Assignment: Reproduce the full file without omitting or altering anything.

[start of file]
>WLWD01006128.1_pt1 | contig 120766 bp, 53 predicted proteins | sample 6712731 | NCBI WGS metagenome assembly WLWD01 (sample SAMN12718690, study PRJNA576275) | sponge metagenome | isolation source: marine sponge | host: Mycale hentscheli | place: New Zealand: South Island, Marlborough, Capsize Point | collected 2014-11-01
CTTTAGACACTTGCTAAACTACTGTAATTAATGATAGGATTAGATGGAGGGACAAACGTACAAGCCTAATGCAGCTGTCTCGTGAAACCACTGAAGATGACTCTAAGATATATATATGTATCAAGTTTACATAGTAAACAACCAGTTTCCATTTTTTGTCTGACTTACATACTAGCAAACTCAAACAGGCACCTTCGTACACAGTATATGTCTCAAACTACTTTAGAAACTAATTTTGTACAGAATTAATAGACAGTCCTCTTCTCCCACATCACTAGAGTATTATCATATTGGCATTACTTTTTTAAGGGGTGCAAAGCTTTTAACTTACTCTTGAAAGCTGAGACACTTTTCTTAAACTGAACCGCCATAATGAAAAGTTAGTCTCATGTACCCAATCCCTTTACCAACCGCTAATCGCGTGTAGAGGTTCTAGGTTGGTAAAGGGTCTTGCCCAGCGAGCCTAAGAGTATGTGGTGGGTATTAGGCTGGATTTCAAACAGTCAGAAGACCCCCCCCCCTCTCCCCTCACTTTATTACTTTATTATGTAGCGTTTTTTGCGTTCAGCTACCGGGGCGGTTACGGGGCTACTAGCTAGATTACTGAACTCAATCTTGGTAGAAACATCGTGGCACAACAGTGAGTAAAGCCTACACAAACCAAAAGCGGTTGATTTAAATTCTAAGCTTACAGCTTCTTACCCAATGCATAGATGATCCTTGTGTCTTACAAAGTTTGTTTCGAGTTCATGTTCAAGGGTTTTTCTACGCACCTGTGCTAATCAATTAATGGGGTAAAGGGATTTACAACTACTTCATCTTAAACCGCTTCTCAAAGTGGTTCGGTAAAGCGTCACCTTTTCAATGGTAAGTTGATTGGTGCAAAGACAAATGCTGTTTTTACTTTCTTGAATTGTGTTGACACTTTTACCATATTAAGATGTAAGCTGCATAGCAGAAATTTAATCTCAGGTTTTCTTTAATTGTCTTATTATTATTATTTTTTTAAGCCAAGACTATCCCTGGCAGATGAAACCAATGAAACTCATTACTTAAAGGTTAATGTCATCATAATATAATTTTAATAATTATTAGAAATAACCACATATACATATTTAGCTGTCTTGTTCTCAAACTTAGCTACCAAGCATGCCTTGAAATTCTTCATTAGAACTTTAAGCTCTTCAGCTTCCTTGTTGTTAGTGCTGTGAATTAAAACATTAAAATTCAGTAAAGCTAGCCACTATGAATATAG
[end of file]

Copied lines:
>WLWD01006128.1_pt1 | contig 120766 bp, 53 predicted proteins | sample 6712731 | NCBI WGS metagenome assembly WLWD01 (sample SAMN12718690, study PRJNA576275) | sponge metagenome | isolation source: marine sponge | host: Mycale hentscheli | place: New Zealand: South Island, Marlborough, Capsize Point | collected 2014-11-01
CTTTAGACACTTGCTAAACTACTGTAATTAATGATAGGATTAGATGGAGGGACAAACGTACAAGCCTAATGCAGCTGTCTCGTGAAACCACTGAAGATGACTCTAAGATATATATATGTATCAAGTTTACATAGTAAACAACCAGTTTCCATTTTTTGTCTGACTTACATACTAGCAAACTCAAACAGGCACCTTCGTACACAGTATATGTCTCAAACTACTTTAGAAACTAATTTTGTACAGAATTAATAGACAGTCCTCTTCTCCCACATCACTAGAGTATTATCATATTGGCATTACTTTTTTAAGGGGTGCAAAGCTTTTAACTTACTCTTGAAAGCTGAGACACTTTTCTTAAACTGAACCGCCATAATGAAAAGTTAGTCTCATGTACCCAATCCCTTTACCAACCGCTAATCGCGTGTAGAGGTTCTAGGTTGGTAAAGGGTCTTGCCCAGCGAGCCTAAGAGTATGTGGTGGGTATTAGGCTGGATTTCAAACAGTCAGAAGACCCCCCCCCCTCTCCCCTCACTTTATTACTTTATTATGTAGCGTTTTTTGCGTTCAGCTACCGGGGCGGTTACGGGGCTACTAGCTAGATTACTGAACTCAATCTTGGTAGAAACATCGTGGCACAACAGTGAGTAAAGCCTACACAAACCAAAAGCGGTTGATTTAAATTCTAAGCTTACAGCTTCTTACCCAATGCATAGATGATCCTTGTGTCTTACAAAGTTTGTTTCGAGTTCATGTTCAAGGGTTTTTCTACGCACCTGTGCTAATCAATTAATGGGGTAAAGGGATTTACAACTACTTCATCTTAAACCGCTTCTCAAAGTGGTTCGGTAAAGCGTCACCTTTTCAATGGTAAGTTGATTGGTGCAAAGACAAATGCTGTTTTTACTTTCTTGAATTGTGTTGACACTTTTACCATATTAAGATGTAAGCTGCATAGCAGAAATTTAATCTCAGGTTTTCTTTAATTGTCTTATTATTATTATTTTTTTAAGCCAAGACTATCCCTGGCAGATGAAACCAATGAAACTCATTACTTAAAGGTTAATGTCATCATAATATAATTTTAATAATTATTAGAAATAACCACATATACATATTTAGCTGTCTTGTTCTCAAACTTAGCTACCAAGCATGCCTTGAAATTCTTCATTAGAACTTTAAGCTCTTCAGCTTCCTTGTTGTTAGTGCTGTGAATTAAAACATTAAAATTCAGTAAAGCTAGCCACTATGAATATAG